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She's So Heavy, Heavy, Heavy...Continued

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Whether you believe the issue of weight it a major issue or a non-issue, the sparring between the trainers of Blind Luck (Jerry Hollendorfer) and Havre de Grace (Larry Jones) certainly adds to the rivalry.

From the NTRA (10 Questions For The Trainers of Blind Luck and Havre de Grace):

NTRA: Did the two pounds in your estimation make a big difference?

Jerry Hollendorfer: Let me ask you this...Do you think it was a big difference that I carried 10 more pounds in the Cotillion? It's a yes or no answer. Weight always makes a big difference. It always has in horse racing and that's why everybody yells about it. If Larry Jones and Mr. Porter say they were unfairly weighted in the Delaware Handicap I sincerely think they believe that. I didn't think the weights were unfair because at that time she [Havre de Grace] was considered the best horse in the country and we were flying in to their home court and she was undefeated this year and that is why the racing secretary went for the two pounds. I will say this, I did not ask for two pounds. The secretary weighted them, not me. Does it [weight] make a difference? It always makes a difference even if only psychologically. I never asked for two pounds. If they had given me four pounds, I would have been happier. If Larry could get weight off of a horse, he is going to take it.


NTRA: The controversy over Havre de Grace being assigned to carry two pounds more than Blind Luck (124-122) in their last race, the Delaware Handicap, which was won by Blind Luck by a nose, continues to be discussed and debated in the media. What do you make of it?

Larry Jones: I feel strongly about this issue. I've recently spoken to many experienced racing secretaries all across the country, and they can't believe our horse was giving Blind Luck weight last time. A couple of people have come up to me and said "Come on, Larry, weight doesn't really matter." Excuse me? We've been assigning weight to horses for 100 years. I guess we didn't know what we were doing all that time. To me, the two pound difference wasn't fair. I didn't want to get weight from Blind Luck-I just thought it should be even. I feel like I was held hostage because we accepted the weight to make the race go. Everyone knew we had been pointing to this race for a long time and weren't going anywhere.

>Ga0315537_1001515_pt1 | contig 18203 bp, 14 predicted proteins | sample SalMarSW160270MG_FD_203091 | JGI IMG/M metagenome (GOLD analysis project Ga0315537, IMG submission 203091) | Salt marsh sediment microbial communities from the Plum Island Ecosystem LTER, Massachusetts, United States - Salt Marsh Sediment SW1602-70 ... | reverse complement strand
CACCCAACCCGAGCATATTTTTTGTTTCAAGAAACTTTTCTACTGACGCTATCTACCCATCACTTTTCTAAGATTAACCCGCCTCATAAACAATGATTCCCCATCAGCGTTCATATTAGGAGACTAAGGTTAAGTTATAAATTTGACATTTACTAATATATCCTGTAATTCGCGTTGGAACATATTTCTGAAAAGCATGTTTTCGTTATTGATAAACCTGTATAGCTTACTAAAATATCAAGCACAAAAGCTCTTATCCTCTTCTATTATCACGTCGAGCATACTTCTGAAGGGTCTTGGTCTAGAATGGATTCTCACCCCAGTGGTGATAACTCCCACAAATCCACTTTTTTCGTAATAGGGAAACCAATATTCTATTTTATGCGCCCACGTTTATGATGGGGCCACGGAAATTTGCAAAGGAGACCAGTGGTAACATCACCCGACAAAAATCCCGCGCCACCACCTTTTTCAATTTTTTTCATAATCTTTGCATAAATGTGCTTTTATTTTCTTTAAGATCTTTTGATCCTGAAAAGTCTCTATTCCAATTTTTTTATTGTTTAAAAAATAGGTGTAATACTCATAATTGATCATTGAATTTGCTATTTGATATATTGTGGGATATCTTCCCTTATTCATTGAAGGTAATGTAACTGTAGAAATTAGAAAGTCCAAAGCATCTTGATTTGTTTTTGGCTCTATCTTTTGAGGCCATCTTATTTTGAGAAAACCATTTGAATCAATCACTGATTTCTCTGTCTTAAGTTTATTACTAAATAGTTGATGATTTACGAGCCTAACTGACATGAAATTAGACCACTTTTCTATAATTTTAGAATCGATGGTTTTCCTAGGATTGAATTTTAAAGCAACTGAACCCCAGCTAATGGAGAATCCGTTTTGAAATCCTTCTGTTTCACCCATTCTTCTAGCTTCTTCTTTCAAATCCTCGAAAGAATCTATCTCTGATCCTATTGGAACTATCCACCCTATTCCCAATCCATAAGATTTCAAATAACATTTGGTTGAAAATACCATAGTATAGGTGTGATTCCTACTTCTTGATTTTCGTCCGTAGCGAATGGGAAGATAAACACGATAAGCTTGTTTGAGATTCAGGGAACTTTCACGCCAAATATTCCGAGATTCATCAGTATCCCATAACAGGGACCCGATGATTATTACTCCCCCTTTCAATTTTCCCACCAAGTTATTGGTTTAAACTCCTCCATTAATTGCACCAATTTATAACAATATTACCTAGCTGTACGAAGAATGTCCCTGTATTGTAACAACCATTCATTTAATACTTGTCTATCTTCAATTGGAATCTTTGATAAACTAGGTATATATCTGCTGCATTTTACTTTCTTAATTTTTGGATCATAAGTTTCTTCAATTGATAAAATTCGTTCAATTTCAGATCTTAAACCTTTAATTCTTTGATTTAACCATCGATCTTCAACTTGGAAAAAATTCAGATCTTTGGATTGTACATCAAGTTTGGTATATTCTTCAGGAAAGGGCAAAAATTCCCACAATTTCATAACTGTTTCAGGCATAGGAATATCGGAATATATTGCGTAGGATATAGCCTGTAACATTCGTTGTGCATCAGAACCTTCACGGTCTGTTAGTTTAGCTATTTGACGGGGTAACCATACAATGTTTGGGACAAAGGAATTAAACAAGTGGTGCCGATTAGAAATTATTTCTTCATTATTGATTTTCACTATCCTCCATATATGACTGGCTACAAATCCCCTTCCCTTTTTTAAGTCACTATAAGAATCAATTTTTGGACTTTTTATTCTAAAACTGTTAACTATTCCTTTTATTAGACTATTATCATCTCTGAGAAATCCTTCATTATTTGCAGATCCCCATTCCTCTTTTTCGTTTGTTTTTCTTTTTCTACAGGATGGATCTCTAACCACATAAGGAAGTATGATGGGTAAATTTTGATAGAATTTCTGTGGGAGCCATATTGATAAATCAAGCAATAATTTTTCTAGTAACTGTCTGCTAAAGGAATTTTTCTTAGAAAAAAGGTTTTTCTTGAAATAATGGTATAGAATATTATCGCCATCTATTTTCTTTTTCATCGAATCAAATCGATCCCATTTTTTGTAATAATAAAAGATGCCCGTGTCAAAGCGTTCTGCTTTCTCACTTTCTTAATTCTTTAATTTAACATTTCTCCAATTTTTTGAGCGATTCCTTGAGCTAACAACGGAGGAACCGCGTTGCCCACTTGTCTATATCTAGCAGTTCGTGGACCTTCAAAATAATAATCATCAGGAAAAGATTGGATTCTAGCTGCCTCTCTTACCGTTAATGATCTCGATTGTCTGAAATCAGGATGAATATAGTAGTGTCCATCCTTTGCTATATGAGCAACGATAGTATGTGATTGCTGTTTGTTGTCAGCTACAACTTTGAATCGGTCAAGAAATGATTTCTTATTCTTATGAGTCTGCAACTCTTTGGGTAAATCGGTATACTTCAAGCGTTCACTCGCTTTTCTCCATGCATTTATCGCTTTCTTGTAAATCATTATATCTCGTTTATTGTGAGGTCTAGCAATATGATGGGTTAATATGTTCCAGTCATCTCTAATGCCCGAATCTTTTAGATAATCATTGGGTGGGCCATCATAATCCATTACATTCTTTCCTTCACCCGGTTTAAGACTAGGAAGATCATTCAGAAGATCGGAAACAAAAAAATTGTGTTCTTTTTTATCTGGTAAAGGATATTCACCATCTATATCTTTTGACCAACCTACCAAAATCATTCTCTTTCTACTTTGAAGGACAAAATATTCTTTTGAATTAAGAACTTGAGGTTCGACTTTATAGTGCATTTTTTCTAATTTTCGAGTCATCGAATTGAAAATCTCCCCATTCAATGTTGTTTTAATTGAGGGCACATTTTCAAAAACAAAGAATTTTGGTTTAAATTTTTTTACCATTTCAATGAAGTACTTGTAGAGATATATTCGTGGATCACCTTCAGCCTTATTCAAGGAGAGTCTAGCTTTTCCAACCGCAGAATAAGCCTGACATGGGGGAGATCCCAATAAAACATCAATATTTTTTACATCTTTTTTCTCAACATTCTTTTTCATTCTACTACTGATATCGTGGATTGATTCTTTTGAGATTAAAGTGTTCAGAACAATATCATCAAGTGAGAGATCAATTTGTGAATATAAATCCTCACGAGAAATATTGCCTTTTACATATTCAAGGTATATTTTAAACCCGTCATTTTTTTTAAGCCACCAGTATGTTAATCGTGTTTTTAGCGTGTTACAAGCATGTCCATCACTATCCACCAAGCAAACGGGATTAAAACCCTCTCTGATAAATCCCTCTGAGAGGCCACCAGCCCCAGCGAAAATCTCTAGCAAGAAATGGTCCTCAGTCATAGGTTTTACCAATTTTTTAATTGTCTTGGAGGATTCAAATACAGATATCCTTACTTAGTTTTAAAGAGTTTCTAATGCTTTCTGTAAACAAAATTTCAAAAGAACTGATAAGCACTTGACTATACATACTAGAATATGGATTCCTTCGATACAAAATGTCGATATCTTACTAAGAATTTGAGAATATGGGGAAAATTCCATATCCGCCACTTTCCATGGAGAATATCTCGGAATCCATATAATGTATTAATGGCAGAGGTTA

I leave you to decide what to make of the quotes from the trainers with this small caveat: I found it interesting that Hollendorfer stated that weight makes a difference," even if only psychologically." He's obviously referring to trainer psychology, since the horse doesn't know the specific weight that it's carrying on their back.  And in my mind, if the issue is a psychological one for the connections (which I have no doubt is true) then it becomes tough to quantify the actual impact.

As to Larry Jones' point that racing has been assigning weight for over 100 years, he's obviously 100% correct - handicapping horses through the addition and subtraction of weight has been a part of the game for years and years.  However, as we all know, racing secretaries rarely assign very large weight differences between rivals in the modern game (as compared to twenty or more years ago) and most handicap horses rarely carry more weight than a three-year-old at the Kentucky Derby.

As noted before, the races between these two fillies have been exceptionally close almost every single time, regardless of the difference in weight...even a ten pound difference.  Fortunately, the Ladies' Classic is weight-for-age, so this won't be an issue.